Netflix’s star-studded modern Christmas story has its moments but leaves us wanting something more
Murray’s character is all set to host a Christmas special in New York City, but an encroaching blizzard has kept all of the show’s other stars from attending. Despite his self-deprecating pleas, the show is scheduled to go on. And it does — kind of — but the power goes out just as Murray and Chris Rock are droning out one of the most unsettling yet disturbingly captivating renditions of “Do You Hear What I Hear?” Murray, having nothing else to do on Christmas Eve, does what you would fully expect and saunters to the Carlyle Hotel’s bar.
At the start, I was quite hooked and entertained. Murray — fully buttoned in his iconic deadpan irony — starts strong as the miserable celebrity who can’t stand his own weathered reflection. His droll cast members, played by the likes of Amy Poehler, Julie White and Michael Cera, dole out solid, if brief, performances. However, as the film continues, stacked to the brim with classic and-not-so-classic Yuletide songs performed by Murray and the cast, it treads awfully close to laborious.
The film drips of muted despair. Beneath the bleary eyes and tight dialogue, Murray’s character is lonely, restless and unsettled; as he begs his producers to cancel the show, he howls that God hates him. To this, someone responds, “Forgive me, Mr. Murray, but God is your biggest fan. Number-one fan. Truly a huge fan.”
The words cut through the sarcasm, but it seems Murray just can’t quite bring himself to believe it.
To be fair, A Very Murray Christmas offers moments of subtle grace, even if they are few and far between. At the hotel bar, Murray facilitates the reconciliation of an engaged couple who are fighting because the nasty weather has ruined their wedding. Murray asks them to remember and then give voice to the one moment they realized they loved each other. When they do, the corners of Murray’s lips curl ever so slightly for the first time, coming precariously close to a smile.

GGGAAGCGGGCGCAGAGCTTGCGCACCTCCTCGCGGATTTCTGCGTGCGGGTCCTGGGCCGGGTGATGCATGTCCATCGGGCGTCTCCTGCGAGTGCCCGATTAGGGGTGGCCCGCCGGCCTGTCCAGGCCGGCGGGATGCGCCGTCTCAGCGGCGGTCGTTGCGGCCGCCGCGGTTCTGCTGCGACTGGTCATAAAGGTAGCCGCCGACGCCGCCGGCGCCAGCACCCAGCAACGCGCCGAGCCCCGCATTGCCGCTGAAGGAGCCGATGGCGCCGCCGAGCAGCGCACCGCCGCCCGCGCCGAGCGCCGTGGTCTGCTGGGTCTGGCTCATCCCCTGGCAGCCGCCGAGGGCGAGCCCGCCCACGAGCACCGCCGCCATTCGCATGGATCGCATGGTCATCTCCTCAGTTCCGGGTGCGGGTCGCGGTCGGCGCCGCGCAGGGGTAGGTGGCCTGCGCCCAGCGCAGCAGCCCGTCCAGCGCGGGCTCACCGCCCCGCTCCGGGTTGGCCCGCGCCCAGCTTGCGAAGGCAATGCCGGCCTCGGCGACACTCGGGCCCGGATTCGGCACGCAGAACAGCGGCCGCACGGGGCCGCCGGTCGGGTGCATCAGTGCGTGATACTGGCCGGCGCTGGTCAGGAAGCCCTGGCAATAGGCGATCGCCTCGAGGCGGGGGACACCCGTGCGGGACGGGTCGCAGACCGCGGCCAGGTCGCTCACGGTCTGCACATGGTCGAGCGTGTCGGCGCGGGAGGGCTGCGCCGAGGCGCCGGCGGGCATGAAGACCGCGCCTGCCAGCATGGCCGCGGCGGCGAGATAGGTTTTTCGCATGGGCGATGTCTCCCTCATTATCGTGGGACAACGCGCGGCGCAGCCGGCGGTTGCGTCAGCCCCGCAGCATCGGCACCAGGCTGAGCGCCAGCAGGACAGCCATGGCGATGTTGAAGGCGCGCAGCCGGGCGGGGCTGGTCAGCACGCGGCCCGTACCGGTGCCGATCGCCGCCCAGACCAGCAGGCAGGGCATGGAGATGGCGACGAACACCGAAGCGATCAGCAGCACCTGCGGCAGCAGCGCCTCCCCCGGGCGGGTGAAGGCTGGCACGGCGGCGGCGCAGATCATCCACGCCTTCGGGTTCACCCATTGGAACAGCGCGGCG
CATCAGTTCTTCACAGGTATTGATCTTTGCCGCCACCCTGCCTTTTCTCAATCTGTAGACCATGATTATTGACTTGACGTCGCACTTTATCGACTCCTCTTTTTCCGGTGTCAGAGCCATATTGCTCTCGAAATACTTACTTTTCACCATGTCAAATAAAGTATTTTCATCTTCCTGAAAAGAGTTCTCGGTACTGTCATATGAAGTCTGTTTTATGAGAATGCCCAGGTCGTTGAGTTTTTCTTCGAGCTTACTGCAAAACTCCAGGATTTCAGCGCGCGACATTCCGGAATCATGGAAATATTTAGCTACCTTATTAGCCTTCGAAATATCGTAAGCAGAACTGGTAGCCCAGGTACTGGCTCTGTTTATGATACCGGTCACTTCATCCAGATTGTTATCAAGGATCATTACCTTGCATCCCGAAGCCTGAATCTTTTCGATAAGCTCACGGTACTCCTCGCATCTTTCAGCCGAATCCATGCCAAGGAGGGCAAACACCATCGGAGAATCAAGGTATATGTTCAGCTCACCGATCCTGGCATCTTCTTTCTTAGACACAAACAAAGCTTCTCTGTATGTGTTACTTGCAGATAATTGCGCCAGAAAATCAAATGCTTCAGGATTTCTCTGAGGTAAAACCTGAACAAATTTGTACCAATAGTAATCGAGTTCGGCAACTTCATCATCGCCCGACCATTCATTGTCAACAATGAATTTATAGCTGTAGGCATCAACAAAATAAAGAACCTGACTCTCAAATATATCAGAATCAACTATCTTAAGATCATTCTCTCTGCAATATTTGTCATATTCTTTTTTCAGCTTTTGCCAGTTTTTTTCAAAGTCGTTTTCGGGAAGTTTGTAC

There are moments, in other words, when light makes a cameo, and we witness Murray thinking of others, repelling himself from a despair nurtured by a cocooning self-centeredness, and they are where — despite sounding cliché — the spirit of Christmas breaches into view and affirms that our deepest joy comes from loving others. The film vaguely understands and conveys this, but it’s not meaty enough, and we’re left wondering if Murray’s character will even remember anything — or anyone — the next day.
Of course, no one expects a self-indulgent, comedic production like this one to pan over a nativity scene at the end, but the problem is it really doesn’t pan over anything. When Murray passes out drunk after midnight on Christmas Day, he dreams he is whisked to a White Christmas-esque soundstage with festive lights and faux snow. George Clooney and Miley Cyrus — in what’s seemingly a bona fide Christmas miracle — glide onto stage as if they’re fresh off a Target commercial. But even during this oneiric scene, as Miley Cyrus bellows “Christ the Savior is born,” we don’t believe her, or anything, and we are left wanting something more redeeming — something more authentic to Christmas.
In the end it feels hollow, like a waxy department store that’s replaced “Christmas” with “Holiday” and Christ with Santa Claus; it’s reflective of the festive bustle these days that speaks to a bland altruism rather than an Incarnational love. A willingness to dare that blandness and move beyond what is safe amid the secularists would have been remarkable and memorable.
It’s appropriate, therefore, that in response to Murray’s remark about how beautiful everything looks, Clooney says, “Yeah, for a soundstage in Queens.” Clooney is right. A Very Murray Christmas is shiny, and at times cautiously touching, but it doesn’t offer anything authentic to the season, or “Christian” in the full sense — it is a superficially lit, crowded and noisy performance that misses the mark by a dare.
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